So some three weeks ago or so, I came across a very interesting concept by the people back at Quadrille Publishing. Interesting as in good, by the way, just in case you were about to ask. It’s called New Voices in Food and their objective is to showcase exciting and talented new chefs. I contacted Quadrille about this project and I was sent James Ramsden’s Small Adventures in Cooking, published on the 6th June.
When it arrived in the post I was so relieved, for two things mainly: size and simplicity. It’s full of original ideas but it’s small enough to carry in a small bag. Big encyclopaedic-sized table top books are very nice mind you, but if you’re like me and you like to read through recipe books from cover to cover before you actually decide on what recipes to try, then the big ones don’t work for you initially. And since this is a simple book then there’s no glossy pages to deal with, which is, as you might know already, what I like best. Simplicity and unpretentiousness is what you get throughout the book; the real stars of the show are the recipes themselves. Even though James is the author, he is confident enough not to have loads of photos of himself splashed about. There are some photos on the flaps but that is it. Another good thing. So I marked most of the pages with orange sticky notes, as usual, and away I read.
What I wanted to do before writing this review (which is by no means exhaustive) was to try some of James’ recipes. I have tried three, taking them from different sections of the book: the first was the 5-minute Sponge, second the Macerated Strawberries and third his Persian Aubergine Stew with Jewelled Rice. To be honest, my choice was more influenced by the current contents of my pantry rather than my present non-existing adventurous spirit. Don’t get me wrong. I was really inspired by the recipes, but I am moving house very soon so lately I’ve been trying to cook with whatever I have. That being said, I only needed one trip to the market and another to the butcher to get what I needed. I was impressed – usually I get lost among ingredients, wanting to buy every fresh vegetable and every fresh piece of meat I see. But James is teaching me to economise without compromising flavour.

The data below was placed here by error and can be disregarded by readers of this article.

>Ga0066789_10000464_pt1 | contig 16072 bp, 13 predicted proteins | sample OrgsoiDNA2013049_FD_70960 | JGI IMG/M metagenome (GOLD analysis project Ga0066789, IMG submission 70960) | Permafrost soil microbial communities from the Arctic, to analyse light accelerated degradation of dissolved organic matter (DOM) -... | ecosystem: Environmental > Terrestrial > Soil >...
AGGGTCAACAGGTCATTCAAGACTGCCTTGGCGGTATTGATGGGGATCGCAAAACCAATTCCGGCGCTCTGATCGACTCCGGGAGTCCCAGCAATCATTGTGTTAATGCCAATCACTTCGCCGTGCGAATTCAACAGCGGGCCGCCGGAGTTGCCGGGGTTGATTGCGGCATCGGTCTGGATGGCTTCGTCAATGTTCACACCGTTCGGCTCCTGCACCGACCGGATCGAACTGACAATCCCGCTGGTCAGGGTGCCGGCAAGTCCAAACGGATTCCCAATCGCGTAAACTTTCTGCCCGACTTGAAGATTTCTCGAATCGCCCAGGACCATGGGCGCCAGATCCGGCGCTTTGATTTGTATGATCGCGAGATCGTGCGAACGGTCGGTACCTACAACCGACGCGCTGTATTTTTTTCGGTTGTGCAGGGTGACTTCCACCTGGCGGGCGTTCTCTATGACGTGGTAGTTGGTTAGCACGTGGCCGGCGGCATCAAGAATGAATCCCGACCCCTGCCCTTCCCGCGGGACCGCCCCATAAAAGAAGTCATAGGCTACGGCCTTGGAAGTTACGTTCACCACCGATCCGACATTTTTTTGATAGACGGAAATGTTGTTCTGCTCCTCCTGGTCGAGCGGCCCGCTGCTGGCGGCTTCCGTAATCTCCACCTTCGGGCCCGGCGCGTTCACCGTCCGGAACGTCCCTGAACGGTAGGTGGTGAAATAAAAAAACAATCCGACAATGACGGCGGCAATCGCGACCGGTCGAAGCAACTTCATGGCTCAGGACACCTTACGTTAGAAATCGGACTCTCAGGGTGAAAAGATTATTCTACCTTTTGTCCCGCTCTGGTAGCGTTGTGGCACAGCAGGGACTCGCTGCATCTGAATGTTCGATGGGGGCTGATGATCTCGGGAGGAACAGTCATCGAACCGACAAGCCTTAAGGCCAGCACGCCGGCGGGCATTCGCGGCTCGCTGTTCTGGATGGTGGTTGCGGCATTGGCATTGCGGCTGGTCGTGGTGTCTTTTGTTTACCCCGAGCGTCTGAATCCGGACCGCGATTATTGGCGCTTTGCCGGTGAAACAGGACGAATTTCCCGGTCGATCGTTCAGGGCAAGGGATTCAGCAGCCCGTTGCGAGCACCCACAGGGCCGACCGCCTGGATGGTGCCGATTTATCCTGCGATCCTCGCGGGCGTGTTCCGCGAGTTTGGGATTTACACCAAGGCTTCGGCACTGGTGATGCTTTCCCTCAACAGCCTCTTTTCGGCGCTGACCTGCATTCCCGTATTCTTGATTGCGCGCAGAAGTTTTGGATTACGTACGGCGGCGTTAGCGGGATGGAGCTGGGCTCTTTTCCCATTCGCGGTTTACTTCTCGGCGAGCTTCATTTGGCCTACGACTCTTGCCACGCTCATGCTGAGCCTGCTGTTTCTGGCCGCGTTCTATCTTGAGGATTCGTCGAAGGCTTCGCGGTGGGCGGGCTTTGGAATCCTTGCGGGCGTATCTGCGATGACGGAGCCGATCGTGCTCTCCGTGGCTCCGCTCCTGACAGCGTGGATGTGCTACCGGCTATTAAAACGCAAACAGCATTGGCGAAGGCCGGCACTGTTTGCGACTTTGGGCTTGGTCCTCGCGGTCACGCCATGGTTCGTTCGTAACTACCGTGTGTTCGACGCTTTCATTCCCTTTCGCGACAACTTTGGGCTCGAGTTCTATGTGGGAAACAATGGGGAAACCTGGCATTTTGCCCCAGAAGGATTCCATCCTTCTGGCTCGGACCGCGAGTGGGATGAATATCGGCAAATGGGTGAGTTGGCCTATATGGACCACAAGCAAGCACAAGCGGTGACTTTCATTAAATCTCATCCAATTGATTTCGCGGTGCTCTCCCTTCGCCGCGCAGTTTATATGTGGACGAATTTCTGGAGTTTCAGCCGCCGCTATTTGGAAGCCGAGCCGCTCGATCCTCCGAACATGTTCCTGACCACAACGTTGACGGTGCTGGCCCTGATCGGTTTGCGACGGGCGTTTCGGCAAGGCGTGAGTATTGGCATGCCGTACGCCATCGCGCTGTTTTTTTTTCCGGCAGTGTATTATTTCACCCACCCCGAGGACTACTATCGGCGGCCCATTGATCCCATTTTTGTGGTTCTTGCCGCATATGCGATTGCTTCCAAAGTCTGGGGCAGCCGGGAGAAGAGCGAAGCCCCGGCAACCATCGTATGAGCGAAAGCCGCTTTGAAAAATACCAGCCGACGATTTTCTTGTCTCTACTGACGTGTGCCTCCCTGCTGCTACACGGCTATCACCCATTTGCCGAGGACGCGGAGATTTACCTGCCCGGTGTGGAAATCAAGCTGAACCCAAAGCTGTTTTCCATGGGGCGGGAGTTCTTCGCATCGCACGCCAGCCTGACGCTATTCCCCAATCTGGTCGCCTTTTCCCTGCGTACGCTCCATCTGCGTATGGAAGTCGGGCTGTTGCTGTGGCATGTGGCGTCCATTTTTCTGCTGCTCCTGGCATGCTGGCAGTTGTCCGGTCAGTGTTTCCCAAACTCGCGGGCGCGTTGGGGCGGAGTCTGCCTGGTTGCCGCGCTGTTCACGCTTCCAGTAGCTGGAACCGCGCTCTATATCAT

I started with the Persian Stew. I like stews to begin with because they remind me of home. This is stew with a twist and it’s so simple to make. Looking back I should have made it without the extra Tweaks (the little hints for each recipe) just because I would have given a more solid opinion. But for once I had some limes in the fridge (and this is very rare) so all I had to do was get myself an aubergine and some lamb. Both the stew and the accompanying rice are delicious. My only add-on was to throw a few tablespoons of sugar the second time round, to make up for the sharpness of the tomatoes and the bitterness of the limes and cranberries. This stew has become one of my favourites and if you’re feeding a family or having friends over for a meal, this will be a hit.
I tried the sponge and the strawberry recipes today. I only needed some quiet time this morning, after some coffee of course, to make everything. The Macerated Strawberries is an assemblage really – you need strawberries, lemon zest, mint and sugar, and pepper to serve, and that’s it. Perfect. (Let’s face it, few are those who don’t have strawberries in the fridge at the moment. Being a tennis enthusiast, I did.) And they are yummy with the 5-minute sponge, a five-minute easy whisking job and 15-20 minutes in the oven. Definitely another winner. There’s a selection of other things I plan to try later on…I bought a tub of cream not only for the next Two-week Strawberry-Fest which is Wimbledon, but also for the Kedgeree (pg.86). Plus I have enough chocolate for the Chocolate and Fennel Brownies (pg. 137) and beyond so I’m good to go! On my Facebook page I said that at first glance this book was a beauty. Now I can say that it really is. You can find James’ blog here.